Ø Definition of Learning Disorders
Ø Reading Disorder (Developmental Dyslexia)
Ø Disorder of Written Expression (Specific Spelling Disorder)
Ø Mathematics (Arithmetic) Disorder

8. Communications Disorders & Motor Skills Disorder - focus on speech and language - signs/symptoms/treatment/support 

Ø Definition of Communication Disorders
Ø Causes of Communication Disorders
Ø Phonological Disorder
Ø Expressive Language Disorder
Ø Mixed Receptive-Expressive Language Disorder
Ø Stuttering
Ø Motor Skills Disorder
Ø Impact on the Child and Family of Communication Disorders

 9. Special Project (student to select an area of interest) 



Children and adolescents  misbehave for a reason. If you can learn to better understand what leads to misbehaviour, you will be better able to manage that misbehaviour. Not all misbehaviour necessarily stems from what is described as a "conduct disorder" - but a lot of misbehaviour can be.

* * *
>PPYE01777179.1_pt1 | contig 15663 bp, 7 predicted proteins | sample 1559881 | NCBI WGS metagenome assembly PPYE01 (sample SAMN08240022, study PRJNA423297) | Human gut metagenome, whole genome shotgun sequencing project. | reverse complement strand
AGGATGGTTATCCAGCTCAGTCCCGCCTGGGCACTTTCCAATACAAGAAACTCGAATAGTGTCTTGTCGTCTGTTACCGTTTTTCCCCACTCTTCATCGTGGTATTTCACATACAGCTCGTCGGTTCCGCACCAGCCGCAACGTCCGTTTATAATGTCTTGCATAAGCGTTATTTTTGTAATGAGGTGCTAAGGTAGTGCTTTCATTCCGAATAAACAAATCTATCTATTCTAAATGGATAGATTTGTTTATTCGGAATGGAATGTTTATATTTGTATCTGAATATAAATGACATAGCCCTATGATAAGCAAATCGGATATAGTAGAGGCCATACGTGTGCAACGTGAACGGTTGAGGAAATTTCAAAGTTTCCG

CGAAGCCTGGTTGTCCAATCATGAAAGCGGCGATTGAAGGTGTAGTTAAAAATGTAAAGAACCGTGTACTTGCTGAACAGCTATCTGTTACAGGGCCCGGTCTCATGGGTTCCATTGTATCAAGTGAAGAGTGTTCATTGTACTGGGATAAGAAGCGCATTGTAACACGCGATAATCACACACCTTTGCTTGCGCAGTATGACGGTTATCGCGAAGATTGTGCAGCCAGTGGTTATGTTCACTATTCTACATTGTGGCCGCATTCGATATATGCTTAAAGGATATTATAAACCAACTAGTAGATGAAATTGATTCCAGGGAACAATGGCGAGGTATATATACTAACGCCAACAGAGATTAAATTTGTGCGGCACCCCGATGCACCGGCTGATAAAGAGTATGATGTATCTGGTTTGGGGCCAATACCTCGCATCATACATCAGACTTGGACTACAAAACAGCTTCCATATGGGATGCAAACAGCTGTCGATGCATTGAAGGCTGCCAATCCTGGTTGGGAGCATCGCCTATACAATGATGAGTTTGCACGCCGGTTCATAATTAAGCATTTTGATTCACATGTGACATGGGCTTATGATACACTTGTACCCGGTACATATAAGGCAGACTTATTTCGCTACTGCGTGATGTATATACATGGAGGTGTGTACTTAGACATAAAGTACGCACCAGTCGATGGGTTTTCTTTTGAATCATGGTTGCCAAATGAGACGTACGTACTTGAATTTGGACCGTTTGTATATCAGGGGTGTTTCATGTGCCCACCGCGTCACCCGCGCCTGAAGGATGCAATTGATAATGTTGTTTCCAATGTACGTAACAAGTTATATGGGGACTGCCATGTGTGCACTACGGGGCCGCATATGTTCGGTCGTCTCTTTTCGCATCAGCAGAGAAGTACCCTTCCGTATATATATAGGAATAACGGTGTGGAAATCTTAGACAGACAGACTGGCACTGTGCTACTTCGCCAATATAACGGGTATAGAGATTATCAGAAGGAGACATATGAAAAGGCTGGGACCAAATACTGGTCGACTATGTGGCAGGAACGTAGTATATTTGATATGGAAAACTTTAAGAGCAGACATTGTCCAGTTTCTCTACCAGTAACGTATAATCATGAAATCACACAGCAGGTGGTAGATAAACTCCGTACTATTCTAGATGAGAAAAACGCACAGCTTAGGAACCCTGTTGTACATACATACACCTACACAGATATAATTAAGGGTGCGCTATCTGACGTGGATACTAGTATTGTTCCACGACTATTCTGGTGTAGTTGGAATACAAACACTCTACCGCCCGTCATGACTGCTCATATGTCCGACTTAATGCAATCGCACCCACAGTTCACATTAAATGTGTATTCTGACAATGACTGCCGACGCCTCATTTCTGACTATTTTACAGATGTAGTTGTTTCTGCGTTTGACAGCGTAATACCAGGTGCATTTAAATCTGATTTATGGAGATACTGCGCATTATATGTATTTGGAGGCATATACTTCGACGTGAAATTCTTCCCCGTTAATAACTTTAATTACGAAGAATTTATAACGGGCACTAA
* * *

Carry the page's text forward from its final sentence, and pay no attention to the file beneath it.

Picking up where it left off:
Conduct Disorders

Conduct disorders in children are serious emotional and behaviour disorders.  The child may show patterns of violent and disruptive behaviour. They may have problems following rules. Children and teenagers can often have behaviour-related problems at some time during their childhood, but these can be normal stages of development that the child grows out of. However, if the disruptive and violent behaviour becomes more long lasting, goes against norms of behaviour, violates the rights of others and disrupts the life of the family and the child, they may have a conduct disorder.